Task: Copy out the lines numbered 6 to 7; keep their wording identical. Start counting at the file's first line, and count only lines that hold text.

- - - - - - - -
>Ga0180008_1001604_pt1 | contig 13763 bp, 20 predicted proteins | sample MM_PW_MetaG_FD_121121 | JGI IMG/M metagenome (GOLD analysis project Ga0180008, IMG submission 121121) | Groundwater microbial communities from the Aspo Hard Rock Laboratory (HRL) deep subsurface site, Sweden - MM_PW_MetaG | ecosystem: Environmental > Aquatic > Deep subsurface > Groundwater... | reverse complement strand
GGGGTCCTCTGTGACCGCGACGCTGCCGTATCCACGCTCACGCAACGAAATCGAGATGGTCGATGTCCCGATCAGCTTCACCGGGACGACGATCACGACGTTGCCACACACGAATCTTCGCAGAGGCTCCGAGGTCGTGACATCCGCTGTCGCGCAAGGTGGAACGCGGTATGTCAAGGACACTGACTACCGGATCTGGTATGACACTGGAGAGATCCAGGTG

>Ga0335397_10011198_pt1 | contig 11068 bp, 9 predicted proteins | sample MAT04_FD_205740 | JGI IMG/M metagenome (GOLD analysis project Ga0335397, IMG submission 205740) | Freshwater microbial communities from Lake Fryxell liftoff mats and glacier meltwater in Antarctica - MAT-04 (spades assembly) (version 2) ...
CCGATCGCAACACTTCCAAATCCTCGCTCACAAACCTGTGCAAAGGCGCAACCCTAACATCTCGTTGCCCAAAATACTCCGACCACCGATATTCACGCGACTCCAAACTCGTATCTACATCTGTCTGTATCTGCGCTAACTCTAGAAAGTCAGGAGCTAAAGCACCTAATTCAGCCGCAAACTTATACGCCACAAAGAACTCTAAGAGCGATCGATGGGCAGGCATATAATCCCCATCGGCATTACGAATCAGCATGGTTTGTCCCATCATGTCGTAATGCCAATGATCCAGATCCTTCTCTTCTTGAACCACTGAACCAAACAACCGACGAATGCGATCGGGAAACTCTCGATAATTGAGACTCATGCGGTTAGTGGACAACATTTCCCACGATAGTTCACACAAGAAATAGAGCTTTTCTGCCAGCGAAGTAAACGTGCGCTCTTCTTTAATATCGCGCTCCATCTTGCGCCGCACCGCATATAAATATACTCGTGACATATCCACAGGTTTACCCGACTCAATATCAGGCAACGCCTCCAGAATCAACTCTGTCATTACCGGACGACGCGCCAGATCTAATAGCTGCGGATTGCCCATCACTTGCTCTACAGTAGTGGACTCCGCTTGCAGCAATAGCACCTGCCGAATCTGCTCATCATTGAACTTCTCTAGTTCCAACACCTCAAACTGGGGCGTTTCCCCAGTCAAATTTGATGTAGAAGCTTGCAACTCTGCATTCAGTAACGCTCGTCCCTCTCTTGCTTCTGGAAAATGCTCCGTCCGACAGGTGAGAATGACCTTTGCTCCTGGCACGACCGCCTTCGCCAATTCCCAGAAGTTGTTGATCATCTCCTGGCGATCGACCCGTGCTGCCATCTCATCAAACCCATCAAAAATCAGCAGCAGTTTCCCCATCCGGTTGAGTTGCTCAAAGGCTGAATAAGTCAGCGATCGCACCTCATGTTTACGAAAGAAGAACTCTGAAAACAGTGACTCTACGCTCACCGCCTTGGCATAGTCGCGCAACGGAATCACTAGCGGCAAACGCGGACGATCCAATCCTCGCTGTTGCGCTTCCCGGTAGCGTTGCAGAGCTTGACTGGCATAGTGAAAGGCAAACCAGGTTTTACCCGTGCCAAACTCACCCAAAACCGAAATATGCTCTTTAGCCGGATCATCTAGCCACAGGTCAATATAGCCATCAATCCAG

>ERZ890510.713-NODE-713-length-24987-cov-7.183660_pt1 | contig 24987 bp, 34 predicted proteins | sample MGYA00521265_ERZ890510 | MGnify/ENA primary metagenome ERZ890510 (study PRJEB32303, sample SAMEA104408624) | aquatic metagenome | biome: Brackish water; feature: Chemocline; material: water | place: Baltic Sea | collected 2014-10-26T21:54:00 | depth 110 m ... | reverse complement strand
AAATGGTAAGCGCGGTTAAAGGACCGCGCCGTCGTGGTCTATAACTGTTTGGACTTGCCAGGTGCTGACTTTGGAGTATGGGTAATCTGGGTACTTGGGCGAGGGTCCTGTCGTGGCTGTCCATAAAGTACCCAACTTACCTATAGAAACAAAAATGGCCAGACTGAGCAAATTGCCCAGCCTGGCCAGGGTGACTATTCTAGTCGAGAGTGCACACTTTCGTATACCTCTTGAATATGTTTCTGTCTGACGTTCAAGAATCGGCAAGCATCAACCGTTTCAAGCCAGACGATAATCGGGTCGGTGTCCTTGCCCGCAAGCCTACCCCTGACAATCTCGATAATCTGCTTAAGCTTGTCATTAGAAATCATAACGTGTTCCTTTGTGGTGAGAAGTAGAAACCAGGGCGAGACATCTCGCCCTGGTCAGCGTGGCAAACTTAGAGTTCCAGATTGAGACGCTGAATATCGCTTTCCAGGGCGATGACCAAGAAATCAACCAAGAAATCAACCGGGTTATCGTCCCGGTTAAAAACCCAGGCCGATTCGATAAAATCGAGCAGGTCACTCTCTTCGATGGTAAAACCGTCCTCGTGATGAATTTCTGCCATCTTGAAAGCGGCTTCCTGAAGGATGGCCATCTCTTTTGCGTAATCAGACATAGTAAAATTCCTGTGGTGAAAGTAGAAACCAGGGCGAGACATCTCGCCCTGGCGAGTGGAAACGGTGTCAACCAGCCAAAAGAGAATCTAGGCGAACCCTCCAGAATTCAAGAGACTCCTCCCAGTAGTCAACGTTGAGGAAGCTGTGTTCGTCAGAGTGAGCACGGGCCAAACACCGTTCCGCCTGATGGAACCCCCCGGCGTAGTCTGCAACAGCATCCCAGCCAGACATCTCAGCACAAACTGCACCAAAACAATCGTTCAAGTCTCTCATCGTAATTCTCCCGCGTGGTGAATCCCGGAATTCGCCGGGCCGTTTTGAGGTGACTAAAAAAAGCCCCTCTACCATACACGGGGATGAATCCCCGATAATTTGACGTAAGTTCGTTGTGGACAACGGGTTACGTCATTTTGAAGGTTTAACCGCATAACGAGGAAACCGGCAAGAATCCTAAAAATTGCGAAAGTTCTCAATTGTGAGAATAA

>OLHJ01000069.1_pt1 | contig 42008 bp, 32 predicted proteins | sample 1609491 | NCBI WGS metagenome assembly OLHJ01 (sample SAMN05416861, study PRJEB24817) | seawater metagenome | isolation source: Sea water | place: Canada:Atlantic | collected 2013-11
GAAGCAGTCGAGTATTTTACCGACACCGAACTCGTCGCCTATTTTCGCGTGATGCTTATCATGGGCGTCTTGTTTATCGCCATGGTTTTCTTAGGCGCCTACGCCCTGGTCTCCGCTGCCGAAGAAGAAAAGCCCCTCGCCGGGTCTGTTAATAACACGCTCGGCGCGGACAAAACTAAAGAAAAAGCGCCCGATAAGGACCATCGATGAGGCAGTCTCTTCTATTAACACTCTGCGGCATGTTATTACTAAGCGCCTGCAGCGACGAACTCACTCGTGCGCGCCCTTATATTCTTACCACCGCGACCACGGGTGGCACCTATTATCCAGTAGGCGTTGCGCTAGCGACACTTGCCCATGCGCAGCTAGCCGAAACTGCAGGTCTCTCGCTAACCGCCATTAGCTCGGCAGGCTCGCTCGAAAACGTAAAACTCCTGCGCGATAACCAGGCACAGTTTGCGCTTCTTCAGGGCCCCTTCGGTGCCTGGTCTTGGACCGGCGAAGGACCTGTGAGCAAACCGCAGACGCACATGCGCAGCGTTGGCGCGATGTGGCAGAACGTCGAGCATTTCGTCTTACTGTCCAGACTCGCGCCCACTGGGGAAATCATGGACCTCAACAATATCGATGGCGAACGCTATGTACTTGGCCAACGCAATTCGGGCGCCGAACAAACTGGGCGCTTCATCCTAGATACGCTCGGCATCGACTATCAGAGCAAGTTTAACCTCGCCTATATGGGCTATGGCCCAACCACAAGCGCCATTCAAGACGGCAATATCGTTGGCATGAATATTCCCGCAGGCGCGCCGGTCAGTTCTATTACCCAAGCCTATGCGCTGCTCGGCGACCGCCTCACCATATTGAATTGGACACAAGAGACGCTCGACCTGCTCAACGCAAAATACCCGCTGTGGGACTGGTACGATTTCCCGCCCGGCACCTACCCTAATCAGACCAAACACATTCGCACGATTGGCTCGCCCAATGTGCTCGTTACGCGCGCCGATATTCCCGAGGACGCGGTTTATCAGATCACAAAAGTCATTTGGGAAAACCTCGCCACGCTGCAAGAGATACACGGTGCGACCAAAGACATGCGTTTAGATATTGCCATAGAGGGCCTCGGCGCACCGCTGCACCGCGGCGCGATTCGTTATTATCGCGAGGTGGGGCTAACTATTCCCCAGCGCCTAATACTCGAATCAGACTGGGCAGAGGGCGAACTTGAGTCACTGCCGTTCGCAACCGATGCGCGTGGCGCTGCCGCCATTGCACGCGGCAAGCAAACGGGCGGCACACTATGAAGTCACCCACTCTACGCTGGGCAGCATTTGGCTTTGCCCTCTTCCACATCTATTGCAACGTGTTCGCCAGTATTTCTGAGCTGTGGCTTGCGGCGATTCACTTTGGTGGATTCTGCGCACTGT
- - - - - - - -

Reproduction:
AAATGGTAAGCGCGGTTAAAGGACCGCGCCGTCGTGGTCTATAACTGTTTGGACTTGCCAGGTGCTGACTTTGGAGTATGGGTAATCTGGGTACTTGGGCGAGGGTCCTGTCGTGGCTGTCCATAAAGTACCCAACTTACCTATAGAAACAAAAATGGCCAGACTGAGCAAATTGCCCAGCCTGGCCAGGGTGACTATTCTAGTCGAGAGTGCACACTTTCGTATACCTCTTGAATATGTTTCTGTCTGACGTTCAAGAATCGGCAAGCATCAACCGTTTCAAGCCAGACGATAATCGGGTCGGTGTCCTTGCCCGCAAGCCTACCCCTGACAATCTCGATAATCTGCTTAAGCTTGTCATTAGAAATCATAACGTGTTCCTTTGTGGTGAGAAGTAGAAACCAGGGCGAGACATCTCGCCCTGGTCAGCGTGGCAAACTTAGAGTTCCAGATTGAGACGCTGAATATCGCTTTCCAGGGCGATGACCAAGAAATCAACCAAGAAATCAACCGGGTTATCGTCCCGGTTAAAAACCCAGGCCGATTCGATAAAATCGAGCAGGTCACTCTCTTCGATGGTAAAACCGTCCTCGTGATGAATTTCTGCCATCTTGAAAGCGGCTTCCTGAAGGATGGCCATCTCTTTTGCGTAATCAGACATAGTAAAATTCCTGTGGTGAAAGTAGAAACCAGGGCGAGACATCTCGCCCTGGCGAGTGGAAACGGTGTCAACCAGCCAAAAGAGAATCTAGGCGAACCCTCCAGAATTCAAGAGACTCCTCCCAGTAGTCAACGTTGAGGAAGCTGTGTTCGTCAGAGTGAGCACGGGCCAAACACCGTTCCGCCTGATGGAACCCCCCGGCGTAGTCTGCAACAGCATCCCAGCCAGACATCTCAGCACAAACTGCACCAAAACAATCGTTCAAGTCTCTCATCGTAATTCTCCCGCGTGGTGAATCCCGGAATTCGCCGGGCCGTTTTGAGGTGACTAAAAAAAGCCCCTCTACCATACACGGGGATGAATCCCCGATAATTTGACGTAAGTTCGTTGTGGACAACGGGTTACGTCATTTTGAAGGTTTAACCGCATAACGAGGAAACCGGCAAGAATCCTAAAAATTGCGAAAGTTCTCAATTGTGAGAATAA

>OLHJ01000069.1_pt1 | contig 42008 bp, 32 predicted proteins | sample 1609491 | NCBI WGS metagenome assembly OLHJ01 (sample SAMN05416861, study PRJEB24817) | seawater metagenome | isolation source: Sea water | place: Canada:Atlantic | collected 2013-11